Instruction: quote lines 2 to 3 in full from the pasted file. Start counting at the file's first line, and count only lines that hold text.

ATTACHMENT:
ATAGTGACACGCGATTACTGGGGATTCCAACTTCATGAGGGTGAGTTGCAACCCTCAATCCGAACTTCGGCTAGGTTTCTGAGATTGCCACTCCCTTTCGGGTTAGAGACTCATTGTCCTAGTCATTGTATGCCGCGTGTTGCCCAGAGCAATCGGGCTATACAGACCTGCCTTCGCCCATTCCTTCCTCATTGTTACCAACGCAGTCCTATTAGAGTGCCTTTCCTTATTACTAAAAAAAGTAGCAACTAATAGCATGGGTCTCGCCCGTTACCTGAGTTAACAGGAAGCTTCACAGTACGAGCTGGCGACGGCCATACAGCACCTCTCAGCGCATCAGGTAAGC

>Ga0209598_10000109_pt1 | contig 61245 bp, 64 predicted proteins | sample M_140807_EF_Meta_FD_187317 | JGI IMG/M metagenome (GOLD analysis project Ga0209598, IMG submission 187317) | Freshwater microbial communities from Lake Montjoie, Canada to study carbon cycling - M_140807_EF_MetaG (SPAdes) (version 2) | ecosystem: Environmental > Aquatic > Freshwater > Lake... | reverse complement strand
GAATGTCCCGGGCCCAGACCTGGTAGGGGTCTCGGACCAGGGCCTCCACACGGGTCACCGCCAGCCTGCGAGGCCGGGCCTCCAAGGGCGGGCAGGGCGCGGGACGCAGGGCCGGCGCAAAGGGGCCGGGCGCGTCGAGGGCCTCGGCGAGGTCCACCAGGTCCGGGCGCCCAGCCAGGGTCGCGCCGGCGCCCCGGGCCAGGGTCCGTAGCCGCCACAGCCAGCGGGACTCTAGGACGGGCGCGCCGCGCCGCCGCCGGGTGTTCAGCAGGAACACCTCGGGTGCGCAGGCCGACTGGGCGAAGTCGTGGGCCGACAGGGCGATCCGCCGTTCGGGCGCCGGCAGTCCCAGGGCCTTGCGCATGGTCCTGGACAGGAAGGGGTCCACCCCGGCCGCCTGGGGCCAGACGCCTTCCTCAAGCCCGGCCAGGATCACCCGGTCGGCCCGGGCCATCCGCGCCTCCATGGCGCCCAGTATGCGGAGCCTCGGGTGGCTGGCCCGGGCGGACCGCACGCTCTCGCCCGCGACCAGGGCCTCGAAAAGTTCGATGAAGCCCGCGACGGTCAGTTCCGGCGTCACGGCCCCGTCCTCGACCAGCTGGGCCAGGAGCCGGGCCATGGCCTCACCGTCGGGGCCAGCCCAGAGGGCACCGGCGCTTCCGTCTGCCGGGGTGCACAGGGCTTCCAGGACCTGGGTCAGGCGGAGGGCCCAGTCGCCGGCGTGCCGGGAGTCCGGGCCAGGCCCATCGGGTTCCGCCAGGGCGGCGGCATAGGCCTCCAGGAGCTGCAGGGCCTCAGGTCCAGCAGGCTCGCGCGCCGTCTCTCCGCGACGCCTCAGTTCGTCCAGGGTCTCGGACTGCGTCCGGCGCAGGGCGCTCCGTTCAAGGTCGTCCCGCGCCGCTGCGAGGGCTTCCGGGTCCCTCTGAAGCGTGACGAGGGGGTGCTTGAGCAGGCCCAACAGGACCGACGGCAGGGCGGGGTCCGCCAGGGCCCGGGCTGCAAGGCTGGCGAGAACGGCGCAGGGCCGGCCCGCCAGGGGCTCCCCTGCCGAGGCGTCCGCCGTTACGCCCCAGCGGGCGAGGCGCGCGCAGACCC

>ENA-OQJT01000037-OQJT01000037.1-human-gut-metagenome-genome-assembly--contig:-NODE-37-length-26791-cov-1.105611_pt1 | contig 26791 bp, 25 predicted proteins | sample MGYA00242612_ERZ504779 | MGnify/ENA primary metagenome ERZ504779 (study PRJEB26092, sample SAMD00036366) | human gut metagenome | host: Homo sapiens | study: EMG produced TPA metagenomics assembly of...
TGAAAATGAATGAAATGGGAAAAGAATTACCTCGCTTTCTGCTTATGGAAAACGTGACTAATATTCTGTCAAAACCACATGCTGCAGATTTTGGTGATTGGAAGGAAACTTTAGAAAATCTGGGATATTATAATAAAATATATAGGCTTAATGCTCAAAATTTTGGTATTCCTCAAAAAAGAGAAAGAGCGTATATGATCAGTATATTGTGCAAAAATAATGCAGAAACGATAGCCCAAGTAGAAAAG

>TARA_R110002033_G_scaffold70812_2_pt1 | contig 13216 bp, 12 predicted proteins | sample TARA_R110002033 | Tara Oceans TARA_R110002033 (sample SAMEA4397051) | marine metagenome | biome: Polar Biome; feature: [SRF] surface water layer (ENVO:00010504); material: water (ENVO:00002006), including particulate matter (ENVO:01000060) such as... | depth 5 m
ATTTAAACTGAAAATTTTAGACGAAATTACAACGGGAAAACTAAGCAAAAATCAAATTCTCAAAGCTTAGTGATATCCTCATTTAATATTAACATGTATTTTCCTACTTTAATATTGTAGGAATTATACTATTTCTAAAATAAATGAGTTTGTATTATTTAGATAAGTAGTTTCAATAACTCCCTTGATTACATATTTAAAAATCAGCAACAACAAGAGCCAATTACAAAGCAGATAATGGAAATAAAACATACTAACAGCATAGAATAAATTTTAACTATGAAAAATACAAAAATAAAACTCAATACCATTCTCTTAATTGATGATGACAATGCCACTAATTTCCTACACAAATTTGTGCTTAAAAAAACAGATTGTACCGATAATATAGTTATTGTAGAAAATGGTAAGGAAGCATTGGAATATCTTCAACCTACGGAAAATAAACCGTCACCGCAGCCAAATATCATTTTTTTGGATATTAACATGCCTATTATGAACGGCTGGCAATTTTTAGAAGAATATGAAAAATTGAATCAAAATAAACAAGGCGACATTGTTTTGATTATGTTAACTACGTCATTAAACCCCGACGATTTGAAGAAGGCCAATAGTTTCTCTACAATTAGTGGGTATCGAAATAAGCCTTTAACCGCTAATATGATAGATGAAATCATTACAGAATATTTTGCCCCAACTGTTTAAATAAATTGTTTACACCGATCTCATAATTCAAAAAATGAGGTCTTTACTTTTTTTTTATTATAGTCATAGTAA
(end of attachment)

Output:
>Ga0209598_10000109_pt1 | contig 61245 bp, 64 predicted proteins | sample M_140807_EF_Meta_FD_187317 | JGI IMG/M metagenome (GOLD analysis project Ga0209598, IMG submission 187317) | Freshwater microbial communities from Lake Montjoie, Canada to study carbon cycling - M_140807_EF_MetaG (SPAdes) (version 2) | ecosystem: Environmental > Aquatic > Freshwater > Lake... | reverse complement strand
GAATGTCCCGGGCCCAGACCTGGTAGGGGTCTCGGACCAGGGCCTCCACACGGGTCACCGCCAGCCTGCGAGGCCGGGCCTCCAAGGGCGGGCAGGGCGCGGGACGCAGGGCCGGCGCAAAGGGGCCGGGCGCGTCGAGGGCCTCGGCGAGGTCCACCAGGTCCGGGCGCCCAGCCAGGGTCGCGCCGGCGCCCCGGGCCAGGGTCCGTAGCCGCCACAGCCAGCGGGACTCTAGGACGGGCGCGCCGCGCCGCCGCCGGGTGTTCAGCAGGAACACCTCGGGTGCGCAGGCCGACTGGGCGAAGTCGTGGGCCGACAGGGCGATCCGCCGTTCGGGCGCCGGCAGTCCCAGGGCCTTGCGCATGGTCCTGGACAGGAAGGGGTCCACCCCGGCCGCCTGGGGCCAGACGCCTTCCTCAAGCCCGGCCAGGATCACCCGGTCGGCCCGGGCCATCCGCGCCTCCATGGCGCCCAGTATGCGGAGCCTCGGGTGGCTGGCCCGGGCGGACCGCACGCTCTCGCCCGCGACCAGGGCCTCGAAAAGTTCGATGAAGCCCGCGACGGTCAGTTCCGGCGTCACGGCCCCGTCCTCGACCAGCTGGGCCAGGAGCCGGGCCATGGCCTCACCGTCGGGGCCAGCCCAGAGGGCACCGGCGCTTCCGTCTGCCGGGGTGCACAGGGCTTCCAGGACCTGGGTCAGGCGGAGGGCCCAGTCGCCGGCGTGCCGGGAGTCCGGGCCAGGCCCATCGGGTTCCGCCAGGGCGGCGGCATAGGCCTCCAGGAGCTGCAGGGCCTCAGGTCCAGCAGGCTCGCGCGCCGTCTCTCCGCGACGCCTCAGTTCGTCCAGGGTCTCGGACTGCGTCCGGCGCAGGGCGCTCCGTTCAAGGTCGTCCCGCGCCGCTGCGAGGGCTTCCGGGTCCCTCTGAAGCGTGACGAGGGGGTGCTTGAGCAGGCCCAACAGGACCGACGGCAGGGCGGGGTCCGCCAGGGCCCGGGCTGCAAGGCTGGCGAGAACGGCGCAGGGCCGGCCCGCCAGGGGCTCCCCTGCCGAGGCGTCCGCCGTTACGCCCCAGCGGGCGAGGCGCGCGCAGACCC